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Archived Maximum Charge on a Capacitor, Help

  1. Apr 20, 2008 #1
    Hi, thanks in advance to all who help

    a) Determine the time constant for charging the capacitor in the circuit given.
    b) what is the maximum charge on the capacitor?
    | | |
    | < |
    E R2 > C
    | | |

    E = emf and C is the capacitor, sorry for the poor illustration.

    Mentor's edit: Here's a better illustration:

    For a, I've determined the equivalent resistance of parallel resistors to be (1/R1 + 1/R2)^-1 = R1R2/(R1+R2), thus the time constant would be tau = CReq = CR1R2/(R1+R2)

    For b) I have a feeling Qmax for the capacitor will be Qmax = CV where V is the voltage across R2 since R2 and C are parallel, but I can't figure out V across R2 in terms of E, R1, R2, C. Can anyone help? Thanks again.
    Last edited by a moderator: Feb 8, 2016
  2. jcsd
  3. Feb 10, 2016 #2
    I got the same result after solving with differential equations.
    Let the time constant be T.
    Current supplied by the source is,
    From this equation, it can be verified that at t=0, I=E/R1(capacitor acts as a short at t=0) and at t=∞, I=E/(R1+R2)..(capacitor acts as open circuit at t=∞).
    In steady state, the capacitor will act as an open circuit. Hence, current will flow though the series combination of R1 and R2.
    So, Voltage across C=Voltage across R2 in steady state= E*R2/(R1+R2)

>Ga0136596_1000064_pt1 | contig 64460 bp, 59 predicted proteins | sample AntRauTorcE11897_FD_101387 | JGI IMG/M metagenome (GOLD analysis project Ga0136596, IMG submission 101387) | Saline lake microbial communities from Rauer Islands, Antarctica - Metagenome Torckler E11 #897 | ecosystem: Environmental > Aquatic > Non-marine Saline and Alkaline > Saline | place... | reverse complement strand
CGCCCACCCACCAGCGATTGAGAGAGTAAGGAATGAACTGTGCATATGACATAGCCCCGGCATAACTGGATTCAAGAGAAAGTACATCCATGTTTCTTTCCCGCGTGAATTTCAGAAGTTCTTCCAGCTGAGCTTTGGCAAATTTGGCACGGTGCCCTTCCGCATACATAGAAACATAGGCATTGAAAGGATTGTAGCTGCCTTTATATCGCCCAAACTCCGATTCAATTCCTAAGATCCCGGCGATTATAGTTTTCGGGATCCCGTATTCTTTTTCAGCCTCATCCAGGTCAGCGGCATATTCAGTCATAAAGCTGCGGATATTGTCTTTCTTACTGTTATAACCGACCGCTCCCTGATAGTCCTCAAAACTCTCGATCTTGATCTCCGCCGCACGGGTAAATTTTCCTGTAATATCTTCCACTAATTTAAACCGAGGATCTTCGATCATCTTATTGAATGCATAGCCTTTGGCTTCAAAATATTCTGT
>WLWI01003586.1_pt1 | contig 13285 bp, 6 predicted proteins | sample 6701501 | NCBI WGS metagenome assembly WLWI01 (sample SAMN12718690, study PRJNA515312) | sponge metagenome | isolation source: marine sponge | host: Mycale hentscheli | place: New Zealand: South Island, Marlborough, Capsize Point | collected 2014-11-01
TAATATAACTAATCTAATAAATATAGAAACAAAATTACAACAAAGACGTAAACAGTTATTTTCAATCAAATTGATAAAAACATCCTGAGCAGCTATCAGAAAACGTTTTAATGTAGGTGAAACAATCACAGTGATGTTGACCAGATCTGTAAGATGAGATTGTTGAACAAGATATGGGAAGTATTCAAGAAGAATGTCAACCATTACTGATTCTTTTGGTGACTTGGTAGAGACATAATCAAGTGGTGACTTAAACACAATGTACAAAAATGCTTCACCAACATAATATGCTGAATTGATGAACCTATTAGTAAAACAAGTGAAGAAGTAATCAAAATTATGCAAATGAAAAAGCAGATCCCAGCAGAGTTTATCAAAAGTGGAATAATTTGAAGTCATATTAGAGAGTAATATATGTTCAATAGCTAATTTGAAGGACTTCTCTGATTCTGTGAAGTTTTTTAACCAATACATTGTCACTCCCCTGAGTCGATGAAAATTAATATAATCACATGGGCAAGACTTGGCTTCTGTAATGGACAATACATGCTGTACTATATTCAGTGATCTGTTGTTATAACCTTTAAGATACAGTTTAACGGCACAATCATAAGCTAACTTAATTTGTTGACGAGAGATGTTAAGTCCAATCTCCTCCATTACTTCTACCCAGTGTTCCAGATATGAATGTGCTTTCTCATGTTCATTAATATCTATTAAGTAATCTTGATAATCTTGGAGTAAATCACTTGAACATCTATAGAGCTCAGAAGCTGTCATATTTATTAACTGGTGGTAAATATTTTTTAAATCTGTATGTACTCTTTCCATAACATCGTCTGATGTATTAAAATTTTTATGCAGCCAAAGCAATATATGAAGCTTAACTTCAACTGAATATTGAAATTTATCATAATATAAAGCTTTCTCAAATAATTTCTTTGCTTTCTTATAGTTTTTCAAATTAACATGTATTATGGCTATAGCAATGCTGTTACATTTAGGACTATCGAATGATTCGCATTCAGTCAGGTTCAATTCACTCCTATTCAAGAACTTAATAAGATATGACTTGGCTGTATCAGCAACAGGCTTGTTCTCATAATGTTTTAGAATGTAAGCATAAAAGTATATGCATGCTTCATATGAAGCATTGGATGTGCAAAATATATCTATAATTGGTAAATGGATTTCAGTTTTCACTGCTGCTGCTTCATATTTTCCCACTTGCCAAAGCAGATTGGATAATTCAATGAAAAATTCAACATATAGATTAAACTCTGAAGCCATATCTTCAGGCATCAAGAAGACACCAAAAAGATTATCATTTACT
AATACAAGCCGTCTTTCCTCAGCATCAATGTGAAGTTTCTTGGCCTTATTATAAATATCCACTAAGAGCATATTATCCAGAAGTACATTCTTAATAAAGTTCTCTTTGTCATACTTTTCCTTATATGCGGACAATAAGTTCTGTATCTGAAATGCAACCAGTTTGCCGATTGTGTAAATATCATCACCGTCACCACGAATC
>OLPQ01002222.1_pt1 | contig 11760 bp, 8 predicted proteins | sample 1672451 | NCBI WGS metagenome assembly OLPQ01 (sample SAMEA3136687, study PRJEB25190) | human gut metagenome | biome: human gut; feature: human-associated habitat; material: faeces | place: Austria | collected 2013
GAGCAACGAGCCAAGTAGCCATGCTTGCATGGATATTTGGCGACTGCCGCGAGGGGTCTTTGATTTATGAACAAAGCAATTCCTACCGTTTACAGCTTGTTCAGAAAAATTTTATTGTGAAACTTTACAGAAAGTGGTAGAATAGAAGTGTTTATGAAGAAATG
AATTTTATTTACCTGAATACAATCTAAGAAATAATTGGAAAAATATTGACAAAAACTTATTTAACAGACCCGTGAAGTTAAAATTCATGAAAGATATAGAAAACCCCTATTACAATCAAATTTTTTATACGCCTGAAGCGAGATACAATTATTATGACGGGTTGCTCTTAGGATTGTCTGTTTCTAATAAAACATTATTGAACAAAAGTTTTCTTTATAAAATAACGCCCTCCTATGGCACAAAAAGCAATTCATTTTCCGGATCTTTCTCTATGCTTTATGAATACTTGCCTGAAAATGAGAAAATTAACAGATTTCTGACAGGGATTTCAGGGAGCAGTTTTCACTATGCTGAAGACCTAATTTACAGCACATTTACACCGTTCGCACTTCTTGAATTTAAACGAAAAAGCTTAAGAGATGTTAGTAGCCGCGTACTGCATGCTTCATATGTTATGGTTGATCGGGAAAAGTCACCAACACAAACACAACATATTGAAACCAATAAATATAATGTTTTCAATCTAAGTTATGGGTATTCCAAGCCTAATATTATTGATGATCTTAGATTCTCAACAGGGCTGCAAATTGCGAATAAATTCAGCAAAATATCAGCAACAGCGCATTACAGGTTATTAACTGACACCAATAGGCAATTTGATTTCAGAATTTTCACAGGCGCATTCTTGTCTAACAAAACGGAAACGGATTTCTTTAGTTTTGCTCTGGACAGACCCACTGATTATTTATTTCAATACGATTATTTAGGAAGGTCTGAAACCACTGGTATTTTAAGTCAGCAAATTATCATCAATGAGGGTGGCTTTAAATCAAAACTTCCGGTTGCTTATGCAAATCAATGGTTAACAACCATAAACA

Final charge on the capacitor=Q=CV= ECR2/(R1+R2).
  4. Feb 11, 2016 #3
    The above approach involves some mathematical calculations and a generalized expression for current I(t). Instead, I believe the best and simplest approach to solve these two questions a and b is Thevenin's theorem.
  5. Feb 13, 2016 #4
  6. Feb 13, 2016 #5
    Why do you regard R1 and R2 as being in parallel?
    When C is fully charged then the current through the capacitor is ?

    Which makes the fial voltage across C ? ?

    Hence the max charge will be ? ? ?
  7. Feb 14, 2016 #6
    Are those your own queries or are you trying to give hints to the OP?
  8. Feb 15, 2016 #7
    Vc=VR2 where R1 & R2 are voltage divider.
    I = E/(R1+R2) and VR2=IR2, so Vc =E[R2/(R1+R2)]
  9. Feb 16, 2016 #8
    Since C=Q/Vc, Q =C Vc, so the charge Q depends on the value of capacitance you put on your circuit and magnitude of Vc
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